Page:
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2014 September 30 - 06:34 am

The nation needs more highly trained workers if we are to remain globally competitive

It is understandable that we want higher education to be relevant and useful. The nation needs more highly trained workers if we are to remain globally competitive. The American economy needs more nurses, engineers and welders. Taxpayers want to know that their trillion-dollar investment in federally funded student loans is a sound one.
2014 July 15 - 11:24 am
Let me confess: I teach at a community college and love it. After 21 years in higher education working as director of admissions, registrar and dean of academics, I took advantage of retreat rights and slid into a full-time teaching position in 2001. I started teaching my first classes one week before 9/11.
2014 June 7 - 09:10 pm
The changes in the nature and number of students attending today’s colleges and universities and the simultaneously occurring focus on assessment and student completion is causing many faculty members to reexamine what they teach, how they teach, what they assign, and how they grade student performance.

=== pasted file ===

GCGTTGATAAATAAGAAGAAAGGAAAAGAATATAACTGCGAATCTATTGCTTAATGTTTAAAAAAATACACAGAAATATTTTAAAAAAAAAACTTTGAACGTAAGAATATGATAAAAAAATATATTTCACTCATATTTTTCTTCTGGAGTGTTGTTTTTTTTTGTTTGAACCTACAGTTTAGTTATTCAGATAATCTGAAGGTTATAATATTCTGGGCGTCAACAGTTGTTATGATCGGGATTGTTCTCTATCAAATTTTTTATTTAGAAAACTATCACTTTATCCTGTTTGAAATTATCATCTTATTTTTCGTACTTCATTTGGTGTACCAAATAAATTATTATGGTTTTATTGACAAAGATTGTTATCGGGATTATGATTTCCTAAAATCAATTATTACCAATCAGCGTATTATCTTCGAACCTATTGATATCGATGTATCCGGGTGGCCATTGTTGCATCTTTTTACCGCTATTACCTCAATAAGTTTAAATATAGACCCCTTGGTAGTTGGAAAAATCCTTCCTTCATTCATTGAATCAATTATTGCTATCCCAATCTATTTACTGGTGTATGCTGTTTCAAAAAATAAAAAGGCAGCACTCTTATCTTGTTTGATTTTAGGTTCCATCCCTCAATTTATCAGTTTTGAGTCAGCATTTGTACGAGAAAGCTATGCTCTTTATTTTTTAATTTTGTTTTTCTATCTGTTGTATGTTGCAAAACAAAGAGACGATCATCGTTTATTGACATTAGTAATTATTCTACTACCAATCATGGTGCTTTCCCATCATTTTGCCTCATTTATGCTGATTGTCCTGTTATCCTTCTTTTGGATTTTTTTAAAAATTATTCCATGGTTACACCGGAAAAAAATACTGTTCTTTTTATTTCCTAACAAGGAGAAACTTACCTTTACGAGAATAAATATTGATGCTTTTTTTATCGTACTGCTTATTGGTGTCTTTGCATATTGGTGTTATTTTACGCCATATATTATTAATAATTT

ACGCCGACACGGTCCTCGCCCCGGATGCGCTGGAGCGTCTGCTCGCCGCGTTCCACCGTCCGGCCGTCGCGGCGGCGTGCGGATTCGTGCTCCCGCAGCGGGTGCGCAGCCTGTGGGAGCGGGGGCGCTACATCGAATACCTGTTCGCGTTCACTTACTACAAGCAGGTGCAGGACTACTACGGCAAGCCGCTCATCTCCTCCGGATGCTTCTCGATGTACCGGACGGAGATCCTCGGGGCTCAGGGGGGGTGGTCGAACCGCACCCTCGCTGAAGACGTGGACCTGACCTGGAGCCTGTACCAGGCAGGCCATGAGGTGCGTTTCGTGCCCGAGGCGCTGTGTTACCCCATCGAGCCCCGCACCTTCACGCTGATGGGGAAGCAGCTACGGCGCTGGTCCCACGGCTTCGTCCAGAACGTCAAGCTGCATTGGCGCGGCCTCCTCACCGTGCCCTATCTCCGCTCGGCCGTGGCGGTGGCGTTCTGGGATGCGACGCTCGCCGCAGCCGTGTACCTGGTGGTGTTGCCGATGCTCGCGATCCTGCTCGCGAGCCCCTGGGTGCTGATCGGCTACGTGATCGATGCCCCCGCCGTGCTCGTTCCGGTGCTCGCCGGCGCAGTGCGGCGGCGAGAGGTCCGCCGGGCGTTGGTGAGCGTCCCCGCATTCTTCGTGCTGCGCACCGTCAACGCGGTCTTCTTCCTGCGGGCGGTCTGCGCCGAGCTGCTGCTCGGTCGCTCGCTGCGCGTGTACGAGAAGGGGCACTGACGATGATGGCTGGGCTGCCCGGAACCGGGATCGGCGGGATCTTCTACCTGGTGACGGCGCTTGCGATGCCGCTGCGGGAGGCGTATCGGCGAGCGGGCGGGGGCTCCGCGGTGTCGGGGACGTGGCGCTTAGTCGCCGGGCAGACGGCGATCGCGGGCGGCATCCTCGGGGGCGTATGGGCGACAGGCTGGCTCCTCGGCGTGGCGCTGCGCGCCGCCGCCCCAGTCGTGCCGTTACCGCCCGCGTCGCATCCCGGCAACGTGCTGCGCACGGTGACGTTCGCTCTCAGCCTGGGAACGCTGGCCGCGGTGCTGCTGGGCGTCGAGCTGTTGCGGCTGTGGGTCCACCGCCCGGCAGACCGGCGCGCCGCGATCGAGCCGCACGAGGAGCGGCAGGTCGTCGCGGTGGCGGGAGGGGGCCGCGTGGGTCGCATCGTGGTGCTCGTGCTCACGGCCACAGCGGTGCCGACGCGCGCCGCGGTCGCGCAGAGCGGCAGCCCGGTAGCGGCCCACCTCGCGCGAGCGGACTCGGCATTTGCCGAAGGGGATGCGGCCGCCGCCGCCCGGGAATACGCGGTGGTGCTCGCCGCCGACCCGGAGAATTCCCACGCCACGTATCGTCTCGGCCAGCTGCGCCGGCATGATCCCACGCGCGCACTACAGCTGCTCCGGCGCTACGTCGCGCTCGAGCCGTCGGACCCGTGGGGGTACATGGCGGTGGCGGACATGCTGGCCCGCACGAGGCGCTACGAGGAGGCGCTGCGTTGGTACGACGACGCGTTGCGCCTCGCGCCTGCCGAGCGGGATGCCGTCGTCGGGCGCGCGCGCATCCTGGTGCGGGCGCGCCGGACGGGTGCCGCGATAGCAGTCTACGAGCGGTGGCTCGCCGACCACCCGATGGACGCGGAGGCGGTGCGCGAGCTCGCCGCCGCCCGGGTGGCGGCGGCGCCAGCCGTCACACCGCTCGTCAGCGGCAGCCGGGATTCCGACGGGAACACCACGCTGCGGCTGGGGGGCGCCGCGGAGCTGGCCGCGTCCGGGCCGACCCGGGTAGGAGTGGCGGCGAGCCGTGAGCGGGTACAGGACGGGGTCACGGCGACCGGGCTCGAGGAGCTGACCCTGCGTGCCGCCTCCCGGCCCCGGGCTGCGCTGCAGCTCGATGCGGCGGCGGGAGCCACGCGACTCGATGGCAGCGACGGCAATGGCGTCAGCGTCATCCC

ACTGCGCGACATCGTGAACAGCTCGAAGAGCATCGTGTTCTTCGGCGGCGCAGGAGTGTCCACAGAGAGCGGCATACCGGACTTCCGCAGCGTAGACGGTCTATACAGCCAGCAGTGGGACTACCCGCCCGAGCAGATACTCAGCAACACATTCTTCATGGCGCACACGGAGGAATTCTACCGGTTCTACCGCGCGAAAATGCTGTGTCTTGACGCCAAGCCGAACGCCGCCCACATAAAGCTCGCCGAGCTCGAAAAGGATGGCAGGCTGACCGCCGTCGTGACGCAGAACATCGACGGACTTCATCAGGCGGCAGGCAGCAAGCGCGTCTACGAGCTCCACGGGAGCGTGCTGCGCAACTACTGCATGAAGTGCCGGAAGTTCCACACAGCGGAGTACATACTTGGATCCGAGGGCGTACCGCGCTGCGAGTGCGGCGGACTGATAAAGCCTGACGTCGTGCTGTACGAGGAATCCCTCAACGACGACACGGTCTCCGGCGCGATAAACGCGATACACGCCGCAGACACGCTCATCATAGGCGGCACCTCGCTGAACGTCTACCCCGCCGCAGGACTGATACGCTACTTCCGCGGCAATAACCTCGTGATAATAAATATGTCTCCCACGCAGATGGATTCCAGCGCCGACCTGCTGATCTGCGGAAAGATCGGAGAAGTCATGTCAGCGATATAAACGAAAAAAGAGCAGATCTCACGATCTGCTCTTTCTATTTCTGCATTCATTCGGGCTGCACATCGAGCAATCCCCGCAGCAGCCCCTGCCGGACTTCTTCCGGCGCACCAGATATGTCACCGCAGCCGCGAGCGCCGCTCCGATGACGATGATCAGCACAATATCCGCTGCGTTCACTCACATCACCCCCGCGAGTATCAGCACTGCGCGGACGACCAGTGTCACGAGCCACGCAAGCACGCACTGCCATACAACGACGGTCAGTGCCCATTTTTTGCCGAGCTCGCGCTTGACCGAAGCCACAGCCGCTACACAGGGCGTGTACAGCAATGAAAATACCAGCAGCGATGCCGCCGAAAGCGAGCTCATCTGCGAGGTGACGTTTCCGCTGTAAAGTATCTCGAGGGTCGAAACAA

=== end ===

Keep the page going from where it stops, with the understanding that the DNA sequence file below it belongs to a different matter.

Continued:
2014 April 14 - 12:00 am
In The Love Song of J. Alfred Prufrock, T. S. Eliot’s main character asks, “Do I dare to disturb the universe?” His question has echoed throughout the world; however, it is rarely answered in the affirmative by people we wish had courage and gumption — politicians, bureaucrats, religious leaders and sadly, educators.
2014 March 3 - 12:00 am
It is the first time in our nation’s history that institutions other than land-grant colleges have been mentioned by name in a Farm Bill. Our meetings with high level federal officials and their staffs confirmed the diligent work done by the Rural Community College Alliance to raise awareness as to the importance of our nation’s 600 rural community, technical, and tribal colleges as tools for regional rural development and uplift.
2013 December 9 - 12:00 am
Ours is an astonishing time to be involved with education. The rampant permutations of informational technologies, the ebb and flow of economics, societies, and markets, the multiplicity of personal choices and chances — all have conspired to alter dramatically the terrain of education; more so, perhaps for community colleges that are on the front lines of these changes.

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